One thing I quite like about Sydney, is no one gives you unnecessary bullshit unless they think it’s deserving or they really think they can get away with it; why it can seem kinda “cold” at times, as we’re not used to that kind of attitude being freely given to anyone and everyone – that said, Australians have their own perceptions of themselves and each other, which foreigners, don’t see other than how warm and easy going we are.
Anyway, you get the idea, that Sydney could become a real development hub and powerhouse for the game development industry. It has the right “mix” to realise its potential, and has nothing, that its sibling cities don’t have.
However, due to a lack of government support, it has remained stunted and stagnant for quite some time If you wanted to do game development in Sydney, you had to rely on other sources of investment – why we have so few studios, especially those that are thriving. What we do have beyond these, is either “gambling” or “interactive marketing” industries – even if they are seen by some as being all the same.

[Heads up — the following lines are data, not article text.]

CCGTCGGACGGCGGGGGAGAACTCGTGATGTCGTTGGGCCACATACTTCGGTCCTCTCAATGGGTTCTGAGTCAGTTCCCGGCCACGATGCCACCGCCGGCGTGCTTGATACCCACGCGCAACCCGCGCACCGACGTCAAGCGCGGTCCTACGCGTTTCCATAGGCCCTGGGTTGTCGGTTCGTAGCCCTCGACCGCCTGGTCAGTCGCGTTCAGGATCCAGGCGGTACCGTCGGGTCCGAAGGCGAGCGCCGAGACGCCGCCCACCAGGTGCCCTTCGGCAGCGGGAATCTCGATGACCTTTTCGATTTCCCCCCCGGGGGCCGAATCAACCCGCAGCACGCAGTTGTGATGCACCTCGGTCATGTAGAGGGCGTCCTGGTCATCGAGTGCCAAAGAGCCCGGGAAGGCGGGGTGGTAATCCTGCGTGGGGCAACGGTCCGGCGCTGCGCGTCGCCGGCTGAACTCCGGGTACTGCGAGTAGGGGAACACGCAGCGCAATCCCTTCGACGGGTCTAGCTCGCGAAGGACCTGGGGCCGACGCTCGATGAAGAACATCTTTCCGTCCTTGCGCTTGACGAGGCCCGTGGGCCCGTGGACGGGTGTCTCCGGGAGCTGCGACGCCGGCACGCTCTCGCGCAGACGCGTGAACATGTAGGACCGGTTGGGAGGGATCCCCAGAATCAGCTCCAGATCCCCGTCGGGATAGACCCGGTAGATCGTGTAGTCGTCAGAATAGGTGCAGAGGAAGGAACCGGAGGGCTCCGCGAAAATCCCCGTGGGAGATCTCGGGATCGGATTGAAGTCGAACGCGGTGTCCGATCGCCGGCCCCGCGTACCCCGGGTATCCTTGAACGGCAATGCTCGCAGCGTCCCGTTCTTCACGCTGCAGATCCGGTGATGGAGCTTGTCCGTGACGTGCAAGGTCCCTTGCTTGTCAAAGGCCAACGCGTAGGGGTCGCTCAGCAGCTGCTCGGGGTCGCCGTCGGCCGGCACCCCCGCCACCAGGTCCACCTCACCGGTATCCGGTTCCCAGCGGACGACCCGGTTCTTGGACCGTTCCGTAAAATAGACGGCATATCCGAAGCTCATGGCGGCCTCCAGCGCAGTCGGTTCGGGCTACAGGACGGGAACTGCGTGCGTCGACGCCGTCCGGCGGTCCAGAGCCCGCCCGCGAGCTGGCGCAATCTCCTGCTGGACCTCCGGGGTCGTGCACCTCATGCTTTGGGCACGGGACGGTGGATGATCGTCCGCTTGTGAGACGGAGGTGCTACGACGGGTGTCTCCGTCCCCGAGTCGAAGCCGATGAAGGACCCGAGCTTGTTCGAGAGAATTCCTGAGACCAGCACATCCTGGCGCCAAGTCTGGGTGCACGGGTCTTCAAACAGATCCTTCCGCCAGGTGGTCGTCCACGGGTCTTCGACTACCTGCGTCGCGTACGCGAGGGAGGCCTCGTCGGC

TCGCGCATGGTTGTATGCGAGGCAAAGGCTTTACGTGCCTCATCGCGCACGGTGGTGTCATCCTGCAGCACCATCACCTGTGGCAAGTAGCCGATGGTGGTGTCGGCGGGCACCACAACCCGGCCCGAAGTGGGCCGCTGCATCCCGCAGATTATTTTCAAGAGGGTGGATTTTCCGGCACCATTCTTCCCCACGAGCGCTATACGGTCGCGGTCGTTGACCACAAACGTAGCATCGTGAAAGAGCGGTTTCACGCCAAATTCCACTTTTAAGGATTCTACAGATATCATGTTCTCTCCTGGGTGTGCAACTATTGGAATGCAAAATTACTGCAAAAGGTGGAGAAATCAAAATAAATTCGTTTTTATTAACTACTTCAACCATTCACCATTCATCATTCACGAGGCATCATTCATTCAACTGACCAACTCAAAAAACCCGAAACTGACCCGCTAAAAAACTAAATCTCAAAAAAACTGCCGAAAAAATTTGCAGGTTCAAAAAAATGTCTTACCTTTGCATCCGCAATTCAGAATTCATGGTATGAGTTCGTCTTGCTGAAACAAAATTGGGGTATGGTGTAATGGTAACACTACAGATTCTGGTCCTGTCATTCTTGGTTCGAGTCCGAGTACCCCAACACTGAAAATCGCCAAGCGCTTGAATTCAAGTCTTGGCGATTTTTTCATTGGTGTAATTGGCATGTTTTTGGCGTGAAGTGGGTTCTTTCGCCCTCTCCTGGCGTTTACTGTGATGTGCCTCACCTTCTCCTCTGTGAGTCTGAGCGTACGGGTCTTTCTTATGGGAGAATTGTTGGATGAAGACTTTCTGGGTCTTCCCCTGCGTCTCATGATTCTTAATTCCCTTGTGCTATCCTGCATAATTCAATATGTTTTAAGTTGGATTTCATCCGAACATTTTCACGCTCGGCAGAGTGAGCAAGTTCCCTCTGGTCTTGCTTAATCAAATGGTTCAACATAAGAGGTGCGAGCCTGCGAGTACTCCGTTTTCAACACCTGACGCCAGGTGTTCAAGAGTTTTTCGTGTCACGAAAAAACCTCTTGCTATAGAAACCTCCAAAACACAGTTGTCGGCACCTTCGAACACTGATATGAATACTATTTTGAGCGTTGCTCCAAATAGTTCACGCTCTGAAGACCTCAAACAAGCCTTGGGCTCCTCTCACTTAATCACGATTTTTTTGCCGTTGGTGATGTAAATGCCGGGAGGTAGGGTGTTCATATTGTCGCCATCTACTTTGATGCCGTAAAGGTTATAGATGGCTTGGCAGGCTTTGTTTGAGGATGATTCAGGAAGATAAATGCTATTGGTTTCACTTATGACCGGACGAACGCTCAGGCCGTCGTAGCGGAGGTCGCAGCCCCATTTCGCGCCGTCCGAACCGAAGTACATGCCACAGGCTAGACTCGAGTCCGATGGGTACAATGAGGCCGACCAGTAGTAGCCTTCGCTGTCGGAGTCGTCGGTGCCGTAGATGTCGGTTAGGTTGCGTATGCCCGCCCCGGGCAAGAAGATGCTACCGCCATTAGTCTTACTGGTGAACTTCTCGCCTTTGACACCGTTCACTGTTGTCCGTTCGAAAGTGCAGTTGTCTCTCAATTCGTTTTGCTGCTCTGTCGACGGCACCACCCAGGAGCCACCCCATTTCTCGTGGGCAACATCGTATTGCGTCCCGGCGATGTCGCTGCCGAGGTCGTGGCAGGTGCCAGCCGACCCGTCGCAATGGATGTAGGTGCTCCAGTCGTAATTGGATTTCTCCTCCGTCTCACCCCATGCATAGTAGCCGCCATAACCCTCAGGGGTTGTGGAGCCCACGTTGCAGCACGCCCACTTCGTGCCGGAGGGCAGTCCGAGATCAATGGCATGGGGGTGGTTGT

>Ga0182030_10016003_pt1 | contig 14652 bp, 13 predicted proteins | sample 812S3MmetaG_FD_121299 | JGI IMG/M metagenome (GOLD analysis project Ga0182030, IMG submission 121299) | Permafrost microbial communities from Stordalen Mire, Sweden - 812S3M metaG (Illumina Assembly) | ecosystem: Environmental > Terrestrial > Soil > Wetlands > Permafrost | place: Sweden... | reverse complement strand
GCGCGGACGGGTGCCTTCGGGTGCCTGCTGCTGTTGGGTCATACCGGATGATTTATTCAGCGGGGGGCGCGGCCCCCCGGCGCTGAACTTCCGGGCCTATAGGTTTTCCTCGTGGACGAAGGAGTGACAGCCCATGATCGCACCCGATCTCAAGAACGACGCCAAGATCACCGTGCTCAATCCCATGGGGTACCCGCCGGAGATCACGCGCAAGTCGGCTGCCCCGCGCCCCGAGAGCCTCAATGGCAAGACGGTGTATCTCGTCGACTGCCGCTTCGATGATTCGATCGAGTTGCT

For all intensive purposes, I don’t see the gambling sector as being an issue in regards to this new funding in NSW; perhaps it is something they can tap into, but, something tells me that they don’t need the money. The interactive marketers, on the over hand, are the real contenders that local game development studios and indies will face in securing this funding. These will come in the form of web (fee-for-service) development studios that have some experience developing web games – these games are developed in order to “market” a product, they are NOT the product itself as they are played for free.